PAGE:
Coating material in a powder form is fed into an oxygen-fuel gas combustion flame, melted and projected by the gasstream onto a prepared substrate. The energy source for the meltdown and propulsion Thermal flame spraying of the powder is oxygen and acetylene (the same as in a standard type oxy-acetylene welding set up).
Flame spraying requires a fusing process after being sprayed. This is done by using a torch to bring the part up to approximately 1950 degrees Fahrenheit. After being fused, the coating has virtually no porosity and a bond strength comparable to welding.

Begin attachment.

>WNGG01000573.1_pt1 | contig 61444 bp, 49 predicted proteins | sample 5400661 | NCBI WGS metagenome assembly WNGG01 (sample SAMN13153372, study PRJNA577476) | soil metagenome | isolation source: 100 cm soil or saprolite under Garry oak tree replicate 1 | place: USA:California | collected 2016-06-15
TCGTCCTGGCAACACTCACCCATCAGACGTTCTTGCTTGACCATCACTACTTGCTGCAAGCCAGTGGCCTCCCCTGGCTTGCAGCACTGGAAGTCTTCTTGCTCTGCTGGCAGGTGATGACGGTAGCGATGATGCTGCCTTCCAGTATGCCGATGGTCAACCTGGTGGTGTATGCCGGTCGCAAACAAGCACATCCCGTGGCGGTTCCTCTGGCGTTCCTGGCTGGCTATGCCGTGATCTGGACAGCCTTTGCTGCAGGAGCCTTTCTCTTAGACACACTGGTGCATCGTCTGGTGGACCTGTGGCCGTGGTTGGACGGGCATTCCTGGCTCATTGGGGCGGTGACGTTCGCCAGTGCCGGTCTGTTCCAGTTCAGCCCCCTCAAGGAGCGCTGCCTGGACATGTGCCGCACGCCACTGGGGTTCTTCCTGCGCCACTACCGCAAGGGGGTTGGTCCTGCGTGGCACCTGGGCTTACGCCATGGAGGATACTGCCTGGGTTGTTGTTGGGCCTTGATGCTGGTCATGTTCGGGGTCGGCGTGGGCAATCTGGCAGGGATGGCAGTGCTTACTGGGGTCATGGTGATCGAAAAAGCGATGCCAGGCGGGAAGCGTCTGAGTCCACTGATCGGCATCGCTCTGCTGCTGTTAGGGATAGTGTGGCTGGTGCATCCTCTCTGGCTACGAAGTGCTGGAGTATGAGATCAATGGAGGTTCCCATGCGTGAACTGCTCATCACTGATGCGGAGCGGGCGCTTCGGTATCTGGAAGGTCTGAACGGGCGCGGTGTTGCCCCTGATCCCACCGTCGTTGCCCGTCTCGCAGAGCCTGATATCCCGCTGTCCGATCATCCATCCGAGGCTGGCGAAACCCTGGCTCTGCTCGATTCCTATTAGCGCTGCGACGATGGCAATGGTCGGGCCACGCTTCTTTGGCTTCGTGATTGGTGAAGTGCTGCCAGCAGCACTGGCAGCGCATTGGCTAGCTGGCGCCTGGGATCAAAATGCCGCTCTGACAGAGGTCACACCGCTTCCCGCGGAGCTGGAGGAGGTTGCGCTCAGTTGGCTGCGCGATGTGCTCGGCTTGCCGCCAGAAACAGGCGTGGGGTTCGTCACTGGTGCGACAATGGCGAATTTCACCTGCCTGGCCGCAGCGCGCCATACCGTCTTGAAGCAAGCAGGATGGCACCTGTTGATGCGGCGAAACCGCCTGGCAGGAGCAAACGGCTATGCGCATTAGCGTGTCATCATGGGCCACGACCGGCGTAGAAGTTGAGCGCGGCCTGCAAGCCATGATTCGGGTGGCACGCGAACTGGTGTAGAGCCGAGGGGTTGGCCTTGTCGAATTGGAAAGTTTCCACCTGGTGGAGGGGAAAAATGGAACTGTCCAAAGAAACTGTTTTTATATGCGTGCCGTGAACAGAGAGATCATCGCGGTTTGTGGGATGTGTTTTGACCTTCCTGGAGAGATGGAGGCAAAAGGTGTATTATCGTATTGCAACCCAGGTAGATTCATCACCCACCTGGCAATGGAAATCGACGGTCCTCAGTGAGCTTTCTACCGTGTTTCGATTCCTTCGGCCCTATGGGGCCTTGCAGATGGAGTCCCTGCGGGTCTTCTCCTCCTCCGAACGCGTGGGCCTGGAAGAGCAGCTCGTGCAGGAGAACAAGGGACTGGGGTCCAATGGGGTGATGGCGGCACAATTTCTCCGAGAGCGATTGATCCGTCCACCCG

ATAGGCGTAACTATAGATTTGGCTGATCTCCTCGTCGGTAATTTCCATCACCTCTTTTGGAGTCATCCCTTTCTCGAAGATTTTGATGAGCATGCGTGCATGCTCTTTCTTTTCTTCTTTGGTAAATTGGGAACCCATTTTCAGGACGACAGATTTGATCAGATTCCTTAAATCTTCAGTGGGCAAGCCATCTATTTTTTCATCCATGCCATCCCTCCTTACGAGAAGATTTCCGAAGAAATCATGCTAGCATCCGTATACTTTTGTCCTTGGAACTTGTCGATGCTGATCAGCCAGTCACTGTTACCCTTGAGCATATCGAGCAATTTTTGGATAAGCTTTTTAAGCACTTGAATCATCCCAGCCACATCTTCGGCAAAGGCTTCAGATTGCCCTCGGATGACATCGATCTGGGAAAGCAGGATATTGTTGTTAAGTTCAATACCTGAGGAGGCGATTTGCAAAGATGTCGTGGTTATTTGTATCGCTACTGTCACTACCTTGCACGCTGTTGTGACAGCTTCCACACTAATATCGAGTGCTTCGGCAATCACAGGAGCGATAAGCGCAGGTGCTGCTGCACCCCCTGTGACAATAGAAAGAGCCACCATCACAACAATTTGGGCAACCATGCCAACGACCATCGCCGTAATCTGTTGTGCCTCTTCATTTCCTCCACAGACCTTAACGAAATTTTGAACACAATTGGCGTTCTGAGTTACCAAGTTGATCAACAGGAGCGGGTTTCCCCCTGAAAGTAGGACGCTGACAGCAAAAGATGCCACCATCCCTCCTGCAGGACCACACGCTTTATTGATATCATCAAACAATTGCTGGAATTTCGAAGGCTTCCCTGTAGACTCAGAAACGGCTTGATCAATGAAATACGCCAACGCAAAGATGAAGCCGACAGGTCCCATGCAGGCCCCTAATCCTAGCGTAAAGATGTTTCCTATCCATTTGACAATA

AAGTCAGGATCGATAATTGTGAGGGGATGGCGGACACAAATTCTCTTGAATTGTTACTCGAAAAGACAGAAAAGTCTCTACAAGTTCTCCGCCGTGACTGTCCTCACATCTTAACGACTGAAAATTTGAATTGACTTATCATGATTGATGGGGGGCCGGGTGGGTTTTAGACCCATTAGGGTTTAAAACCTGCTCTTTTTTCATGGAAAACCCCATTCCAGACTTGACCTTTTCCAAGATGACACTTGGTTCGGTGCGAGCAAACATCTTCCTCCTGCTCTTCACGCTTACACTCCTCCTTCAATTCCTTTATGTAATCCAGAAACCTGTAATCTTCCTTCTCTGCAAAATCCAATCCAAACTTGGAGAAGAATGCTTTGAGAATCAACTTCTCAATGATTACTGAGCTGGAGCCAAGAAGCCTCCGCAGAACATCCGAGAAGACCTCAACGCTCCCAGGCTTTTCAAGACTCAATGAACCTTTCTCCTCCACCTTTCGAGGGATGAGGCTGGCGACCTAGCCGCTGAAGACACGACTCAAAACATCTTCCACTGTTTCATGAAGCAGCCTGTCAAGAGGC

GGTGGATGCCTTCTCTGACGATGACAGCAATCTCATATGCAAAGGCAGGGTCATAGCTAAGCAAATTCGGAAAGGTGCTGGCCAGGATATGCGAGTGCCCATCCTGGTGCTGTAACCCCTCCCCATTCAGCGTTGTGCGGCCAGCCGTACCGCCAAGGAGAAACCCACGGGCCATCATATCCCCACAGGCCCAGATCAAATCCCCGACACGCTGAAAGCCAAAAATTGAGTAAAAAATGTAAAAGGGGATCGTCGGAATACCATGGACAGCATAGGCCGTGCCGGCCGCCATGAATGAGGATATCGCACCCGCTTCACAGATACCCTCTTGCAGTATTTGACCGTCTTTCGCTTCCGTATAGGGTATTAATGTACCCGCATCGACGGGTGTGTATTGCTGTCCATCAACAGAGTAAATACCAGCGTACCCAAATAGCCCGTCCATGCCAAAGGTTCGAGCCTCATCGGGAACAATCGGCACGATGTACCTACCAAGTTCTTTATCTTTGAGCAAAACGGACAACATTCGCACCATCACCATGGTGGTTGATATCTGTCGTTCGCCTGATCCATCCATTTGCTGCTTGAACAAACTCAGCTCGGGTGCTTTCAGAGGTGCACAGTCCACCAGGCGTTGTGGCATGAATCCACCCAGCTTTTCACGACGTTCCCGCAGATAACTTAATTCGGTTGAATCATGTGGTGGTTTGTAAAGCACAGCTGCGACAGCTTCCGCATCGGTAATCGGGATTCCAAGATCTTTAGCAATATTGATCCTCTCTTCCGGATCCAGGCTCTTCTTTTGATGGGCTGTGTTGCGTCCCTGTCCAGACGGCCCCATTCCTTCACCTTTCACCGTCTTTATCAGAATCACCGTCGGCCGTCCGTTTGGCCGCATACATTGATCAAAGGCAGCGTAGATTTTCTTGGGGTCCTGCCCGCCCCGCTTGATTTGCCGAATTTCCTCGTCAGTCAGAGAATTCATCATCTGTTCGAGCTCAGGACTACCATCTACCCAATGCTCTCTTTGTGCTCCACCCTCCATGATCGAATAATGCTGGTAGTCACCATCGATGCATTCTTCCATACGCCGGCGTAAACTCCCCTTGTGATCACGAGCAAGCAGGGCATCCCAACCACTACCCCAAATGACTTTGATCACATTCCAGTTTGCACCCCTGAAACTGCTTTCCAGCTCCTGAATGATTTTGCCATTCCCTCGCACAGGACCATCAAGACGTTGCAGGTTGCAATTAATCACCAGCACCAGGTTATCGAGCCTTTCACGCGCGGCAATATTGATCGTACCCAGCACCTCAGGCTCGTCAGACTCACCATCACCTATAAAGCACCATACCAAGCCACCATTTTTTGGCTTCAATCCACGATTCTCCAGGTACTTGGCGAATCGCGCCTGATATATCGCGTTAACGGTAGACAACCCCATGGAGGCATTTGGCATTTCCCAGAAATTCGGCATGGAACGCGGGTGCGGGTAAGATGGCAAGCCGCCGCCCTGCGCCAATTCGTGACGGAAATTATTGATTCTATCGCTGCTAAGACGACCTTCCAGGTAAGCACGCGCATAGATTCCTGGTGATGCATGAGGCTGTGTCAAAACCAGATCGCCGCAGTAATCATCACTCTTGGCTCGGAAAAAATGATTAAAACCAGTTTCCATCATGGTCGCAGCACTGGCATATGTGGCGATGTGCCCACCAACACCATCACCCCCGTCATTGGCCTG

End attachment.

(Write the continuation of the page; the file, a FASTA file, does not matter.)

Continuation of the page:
The vast majority of parts we flame spray are cylindrical and, therefore, are spun in a lathe or custom fixture during these processes. The fusion temperature, preheat and cooling requirements vary depending on the base metal and coating involved. Some of the materials we routinely flame spray are nickel-chrome-boron, cobalt-nickel-chrome-boron, nickel-tungsten carbide-chrome boron, and various other pure and alloyed metals.
- Operations/Repair Industry Representative